Shebalin, Vissarion (Yakovlevich)
Shebalin, Vissarion (Yakovlevich)
Shebalin, Vissarion (Yakovlevich), Russian composer; b. Omsk, June 11, 1902; d. Moscow, May 28, 1963. He studied at the Moscow Cons. with Miaskovsky (1923–28), then began teaching there; in 1935, was appointed prof. of composition there, and from 1942 to 1948 he was its director. On Feb. 10, 1948, by resolution of the Central Committee of the Communist Party, he was condemned (along with Shostakovich, Prokofiev, Miaskovsky, and others) for adhering to a “decadent formalism” in composition; but these strictures were removed in a corrective declaration of May 28, 1958, “restoring the dignity and integrity of Soviet composers.” In addition to his original compositions, Shebalin also completed Mussorgsky’s unfinished opera The Fair at Sorotchintsy, using only Mussorgsky’s own material (Leningrad, Dec. 21, 1931; version with supplementary materials, Moscow, March 19, 1952).
DRAMATIC: Opera : The Taming of the Shrew, after Shakespeare (concert version, Oct. 1, 1955; stage version, Kuibishev, May 25, 1957); Sun over the Steppe (Moscow, June 9, 1958). Ballet: Festival (1958; unfinished); Reminiscences of a Bygone Day (1961). Musical Comedy: Bridegroom from the Embassy (Sverdlovsk, Aug. 1, 1942). ORCH .: 5 syms.: No. 1 (1925; Leningrad, Nov. 13, 1926), No. 2 (1929), No. 3 (1934; Moscow, Feb. 11, 1944), No. 4 (1935; Moscow, Feb. 27, 1936), and No. 5 (Moscow, Oct. 9, 1962); Overture on Mari Themes (1926); Horn Concertino (1930; rev. 1959); Violin Concertino (1931); 3 suites (1935; 1935, rev. 1961; 1963); Variations on Russian Folk Songs (1940); Violin Concerto (Leningrad, Oct. 29, 1940); Russian Overture (1941); Sinfonietta (1949); Cello Concerto (1950). CHAMBER : 9 string quartets (1923, 1934, 1939, 1940, 1942, 1943, 1947, 1960, 1963); Piano Trio (1924); Viola Sonata (1954); Violin Sonata (1958); Cello Sonata (1960); Guitar Sonatina (1963); also several piano sonatas. VOCAL : Lenin, symphonic poem for Soloists, Chorus, and Orch. (1931; Leningrad, Jan. 21, 1934; rev. 1959); Moscow, cantata (Moscow, Dec. 14, 1946); songs.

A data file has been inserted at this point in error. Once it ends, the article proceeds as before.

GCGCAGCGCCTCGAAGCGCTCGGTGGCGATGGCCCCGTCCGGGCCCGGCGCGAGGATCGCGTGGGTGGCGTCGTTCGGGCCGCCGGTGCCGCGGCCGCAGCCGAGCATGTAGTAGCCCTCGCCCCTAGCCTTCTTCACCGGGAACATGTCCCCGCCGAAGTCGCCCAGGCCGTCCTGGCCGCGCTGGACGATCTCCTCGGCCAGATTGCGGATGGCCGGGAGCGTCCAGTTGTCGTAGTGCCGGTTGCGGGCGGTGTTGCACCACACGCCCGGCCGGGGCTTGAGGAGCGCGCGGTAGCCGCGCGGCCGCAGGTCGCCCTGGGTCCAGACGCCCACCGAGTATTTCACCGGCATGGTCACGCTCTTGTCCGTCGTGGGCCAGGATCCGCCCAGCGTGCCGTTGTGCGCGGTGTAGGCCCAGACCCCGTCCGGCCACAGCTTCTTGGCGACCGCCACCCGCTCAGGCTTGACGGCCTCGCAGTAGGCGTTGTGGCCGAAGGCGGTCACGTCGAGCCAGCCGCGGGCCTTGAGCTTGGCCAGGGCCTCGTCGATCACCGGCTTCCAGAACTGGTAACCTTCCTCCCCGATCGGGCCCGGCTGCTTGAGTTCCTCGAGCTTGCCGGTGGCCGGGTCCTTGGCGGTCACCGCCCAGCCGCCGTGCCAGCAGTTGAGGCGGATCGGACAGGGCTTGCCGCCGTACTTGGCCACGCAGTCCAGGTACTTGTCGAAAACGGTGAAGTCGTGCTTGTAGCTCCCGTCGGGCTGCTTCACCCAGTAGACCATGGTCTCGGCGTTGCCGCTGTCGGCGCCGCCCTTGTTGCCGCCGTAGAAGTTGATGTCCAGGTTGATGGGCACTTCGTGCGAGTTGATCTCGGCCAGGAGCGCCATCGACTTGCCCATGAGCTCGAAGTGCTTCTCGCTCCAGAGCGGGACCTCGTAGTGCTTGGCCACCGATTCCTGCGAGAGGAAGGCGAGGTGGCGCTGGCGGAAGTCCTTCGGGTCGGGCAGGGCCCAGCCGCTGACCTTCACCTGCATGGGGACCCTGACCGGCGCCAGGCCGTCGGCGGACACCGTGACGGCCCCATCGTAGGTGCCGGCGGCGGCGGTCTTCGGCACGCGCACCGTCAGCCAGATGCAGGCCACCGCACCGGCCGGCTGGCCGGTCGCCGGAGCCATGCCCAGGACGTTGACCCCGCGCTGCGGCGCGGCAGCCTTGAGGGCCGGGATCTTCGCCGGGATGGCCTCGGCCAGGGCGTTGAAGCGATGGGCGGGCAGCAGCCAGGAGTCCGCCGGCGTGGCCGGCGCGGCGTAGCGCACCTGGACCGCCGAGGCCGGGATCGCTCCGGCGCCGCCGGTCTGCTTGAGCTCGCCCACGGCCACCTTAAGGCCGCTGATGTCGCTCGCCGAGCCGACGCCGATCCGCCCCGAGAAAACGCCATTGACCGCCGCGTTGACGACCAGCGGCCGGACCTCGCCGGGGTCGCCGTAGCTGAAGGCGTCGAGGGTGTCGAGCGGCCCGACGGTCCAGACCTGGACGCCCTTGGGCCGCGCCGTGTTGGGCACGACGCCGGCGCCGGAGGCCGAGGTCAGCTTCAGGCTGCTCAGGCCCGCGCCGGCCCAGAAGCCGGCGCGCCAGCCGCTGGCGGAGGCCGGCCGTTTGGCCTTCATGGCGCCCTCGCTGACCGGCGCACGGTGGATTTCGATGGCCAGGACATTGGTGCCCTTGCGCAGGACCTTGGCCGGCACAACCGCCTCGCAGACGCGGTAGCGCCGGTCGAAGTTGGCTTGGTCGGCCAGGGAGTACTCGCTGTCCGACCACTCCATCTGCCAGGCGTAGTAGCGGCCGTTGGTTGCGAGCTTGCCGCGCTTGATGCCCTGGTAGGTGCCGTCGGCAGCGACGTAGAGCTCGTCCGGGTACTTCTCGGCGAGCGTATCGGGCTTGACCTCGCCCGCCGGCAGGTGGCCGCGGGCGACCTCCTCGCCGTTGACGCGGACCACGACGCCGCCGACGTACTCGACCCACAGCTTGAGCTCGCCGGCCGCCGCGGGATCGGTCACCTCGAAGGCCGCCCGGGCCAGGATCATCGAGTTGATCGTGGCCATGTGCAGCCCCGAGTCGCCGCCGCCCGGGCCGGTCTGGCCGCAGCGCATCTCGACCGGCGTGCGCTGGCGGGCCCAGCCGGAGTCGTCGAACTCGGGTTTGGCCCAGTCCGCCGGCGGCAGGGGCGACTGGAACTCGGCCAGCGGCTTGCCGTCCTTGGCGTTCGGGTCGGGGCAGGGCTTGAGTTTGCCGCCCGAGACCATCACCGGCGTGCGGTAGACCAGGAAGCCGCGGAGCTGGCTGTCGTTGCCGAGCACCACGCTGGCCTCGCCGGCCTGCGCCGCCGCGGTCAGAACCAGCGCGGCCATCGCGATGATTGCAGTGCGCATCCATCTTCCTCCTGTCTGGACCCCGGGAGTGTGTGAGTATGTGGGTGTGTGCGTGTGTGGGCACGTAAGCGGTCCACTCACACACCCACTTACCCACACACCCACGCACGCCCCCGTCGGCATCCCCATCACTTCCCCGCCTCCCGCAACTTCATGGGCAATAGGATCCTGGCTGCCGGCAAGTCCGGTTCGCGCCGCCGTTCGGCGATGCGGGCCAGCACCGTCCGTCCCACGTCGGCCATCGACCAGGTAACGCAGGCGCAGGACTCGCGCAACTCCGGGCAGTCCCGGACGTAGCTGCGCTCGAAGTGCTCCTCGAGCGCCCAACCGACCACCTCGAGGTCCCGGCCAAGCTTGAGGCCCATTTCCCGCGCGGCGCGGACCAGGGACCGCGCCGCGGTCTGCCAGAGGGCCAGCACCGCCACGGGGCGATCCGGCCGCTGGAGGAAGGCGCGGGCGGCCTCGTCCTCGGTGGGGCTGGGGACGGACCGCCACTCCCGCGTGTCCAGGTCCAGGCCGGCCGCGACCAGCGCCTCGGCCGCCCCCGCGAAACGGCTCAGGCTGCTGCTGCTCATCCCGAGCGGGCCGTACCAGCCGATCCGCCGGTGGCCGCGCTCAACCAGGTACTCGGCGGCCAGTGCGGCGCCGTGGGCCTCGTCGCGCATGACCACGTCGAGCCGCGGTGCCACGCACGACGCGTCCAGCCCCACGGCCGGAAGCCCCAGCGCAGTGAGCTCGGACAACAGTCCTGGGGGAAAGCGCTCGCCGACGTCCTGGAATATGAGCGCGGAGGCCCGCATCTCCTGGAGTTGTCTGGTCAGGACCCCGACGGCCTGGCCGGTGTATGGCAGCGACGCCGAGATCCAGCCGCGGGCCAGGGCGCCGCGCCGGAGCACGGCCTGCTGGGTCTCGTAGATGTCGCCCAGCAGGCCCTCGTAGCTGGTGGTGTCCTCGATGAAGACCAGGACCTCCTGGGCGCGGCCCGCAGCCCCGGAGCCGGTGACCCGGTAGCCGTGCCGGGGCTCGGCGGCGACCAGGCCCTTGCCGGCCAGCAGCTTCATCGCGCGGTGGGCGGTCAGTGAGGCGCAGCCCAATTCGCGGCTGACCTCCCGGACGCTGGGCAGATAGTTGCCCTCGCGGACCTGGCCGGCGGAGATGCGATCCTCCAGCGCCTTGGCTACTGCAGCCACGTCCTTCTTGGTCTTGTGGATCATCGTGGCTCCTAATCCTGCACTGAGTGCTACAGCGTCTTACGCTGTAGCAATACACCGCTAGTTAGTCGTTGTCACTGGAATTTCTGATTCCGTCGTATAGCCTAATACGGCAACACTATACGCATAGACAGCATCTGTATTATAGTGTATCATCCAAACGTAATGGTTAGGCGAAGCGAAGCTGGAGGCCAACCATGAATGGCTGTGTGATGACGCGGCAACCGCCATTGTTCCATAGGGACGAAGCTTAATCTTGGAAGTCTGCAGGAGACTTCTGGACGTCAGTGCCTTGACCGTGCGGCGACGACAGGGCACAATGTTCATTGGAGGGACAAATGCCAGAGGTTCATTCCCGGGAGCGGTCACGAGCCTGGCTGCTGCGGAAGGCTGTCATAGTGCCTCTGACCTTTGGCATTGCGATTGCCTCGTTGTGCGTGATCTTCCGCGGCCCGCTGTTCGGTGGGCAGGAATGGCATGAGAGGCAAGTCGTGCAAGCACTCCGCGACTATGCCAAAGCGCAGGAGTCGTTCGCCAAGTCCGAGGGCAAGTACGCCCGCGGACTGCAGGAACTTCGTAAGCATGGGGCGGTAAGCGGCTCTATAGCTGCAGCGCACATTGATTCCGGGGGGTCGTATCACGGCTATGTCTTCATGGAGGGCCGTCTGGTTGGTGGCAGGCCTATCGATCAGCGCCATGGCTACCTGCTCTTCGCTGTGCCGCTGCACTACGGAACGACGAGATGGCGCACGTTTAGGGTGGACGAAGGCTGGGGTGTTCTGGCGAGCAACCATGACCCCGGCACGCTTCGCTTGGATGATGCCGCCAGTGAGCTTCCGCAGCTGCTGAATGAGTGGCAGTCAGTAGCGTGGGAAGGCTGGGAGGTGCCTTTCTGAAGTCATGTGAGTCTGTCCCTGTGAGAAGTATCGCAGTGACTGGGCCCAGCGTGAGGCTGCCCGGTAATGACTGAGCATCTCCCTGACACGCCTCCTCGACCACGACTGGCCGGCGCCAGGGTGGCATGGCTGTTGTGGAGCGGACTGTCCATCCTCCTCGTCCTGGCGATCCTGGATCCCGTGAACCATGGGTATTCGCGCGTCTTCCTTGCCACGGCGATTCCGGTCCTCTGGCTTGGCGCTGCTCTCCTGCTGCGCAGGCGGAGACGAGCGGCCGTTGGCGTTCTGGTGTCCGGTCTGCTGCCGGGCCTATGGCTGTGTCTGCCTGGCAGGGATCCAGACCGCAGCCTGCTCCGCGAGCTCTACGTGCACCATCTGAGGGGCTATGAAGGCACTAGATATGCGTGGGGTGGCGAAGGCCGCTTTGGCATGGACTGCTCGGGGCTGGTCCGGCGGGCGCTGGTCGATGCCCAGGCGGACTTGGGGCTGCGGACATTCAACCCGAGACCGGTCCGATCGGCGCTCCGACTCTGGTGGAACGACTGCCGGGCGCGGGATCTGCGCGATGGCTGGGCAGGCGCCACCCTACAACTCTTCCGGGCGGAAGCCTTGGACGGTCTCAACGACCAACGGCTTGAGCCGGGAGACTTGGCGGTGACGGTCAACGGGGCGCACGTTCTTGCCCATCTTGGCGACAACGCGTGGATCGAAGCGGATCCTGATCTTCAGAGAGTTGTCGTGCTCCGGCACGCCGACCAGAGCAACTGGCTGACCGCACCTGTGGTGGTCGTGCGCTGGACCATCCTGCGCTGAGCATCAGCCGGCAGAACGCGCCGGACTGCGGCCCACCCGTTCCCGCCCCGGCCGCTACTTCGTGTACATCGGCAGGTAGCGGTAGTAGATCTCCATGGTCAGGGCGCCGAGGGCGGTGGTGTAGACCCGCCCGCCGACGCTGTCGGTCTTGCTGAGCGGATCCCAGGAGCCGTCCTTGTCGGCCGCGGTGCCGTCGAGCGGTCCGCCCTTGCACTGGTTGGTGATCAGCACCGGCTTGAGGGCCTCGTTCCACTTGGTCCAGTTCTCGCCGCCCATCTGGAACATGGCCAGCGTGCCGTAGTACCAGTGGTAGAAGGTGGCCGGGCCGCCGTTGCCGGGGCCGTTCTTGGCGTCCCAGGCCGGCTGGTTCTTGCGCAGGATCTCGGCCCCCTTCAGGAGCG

I. Boelza, V. S, (Moscow, 1945); I. Boelza and V. Protopopov, eds., V.Y. S.: Articles, Reminiscences, Materials (Moscow, 1970); V. Protopopov, ed., V.Y. S.: Literary Heritage (Moscow, 1975).
—Nicolas Slonimsky/Laura Kuhn/Dennis McIntire
"Shebalin, Vissarion (Yakovlevich)." Baker’s Biographical Dictionary of Musicians. . Encyclopedia.com. (November 15, 2018). https://www.encyclopedia.com/arts/dictionaries-thesauruses-pictures-and-press-releases/shebalin-vissarion-yakovlevich
"Shebalin, Vissarion (Yakovlevich)." Baker’s Biographical Dictionary of Musicians. . Retrieved November 15, 2018 from Encyclopedia.com: https://www.encyclopedia.com/arts/dictionaries-thesauruses-pictures-and-press-releases/shebalin-vissarion-yakovlevich
Encyclopedia.com gives you the ability to cite reference entries and articles according to common styles from the Modern Language Association (MLA), The Chicago Manual of Style, and the American Psychological Association (APA).
Within the “Cite this article” tool, pick a style to see how all available information looks when formatted according to that style. Then, copy and paste the text into your bibliography or works cited list.
Because each style has its own formatting nuances that evolve over time and not all information is available for every reference entry or article, Encyclopedia.com cannot guarantee each citation it generates. Therefore, it’s best to use Encyclopedia.com citations as a starting point before checking the style against your school or publication’s requirements and the most-recent information available at these sites:
Modern Language Association
The Chicago Manual of Style
American Psychological Association
- Most online reference entries and articles do not have page numbers. Therefore, that information is unavailable for most Encyclopedia.com content. However, the date of retrieval is often important. Refer to each style’s convention regarding the best way to format page numbers and retrieval dates.
- In addition to the MLA, Chicago, and APA styles, your school, university, publication, or institution may have its own requirements for citations. Therefore, be sure to refer to those guidelines when editing your bibliography or works cited list.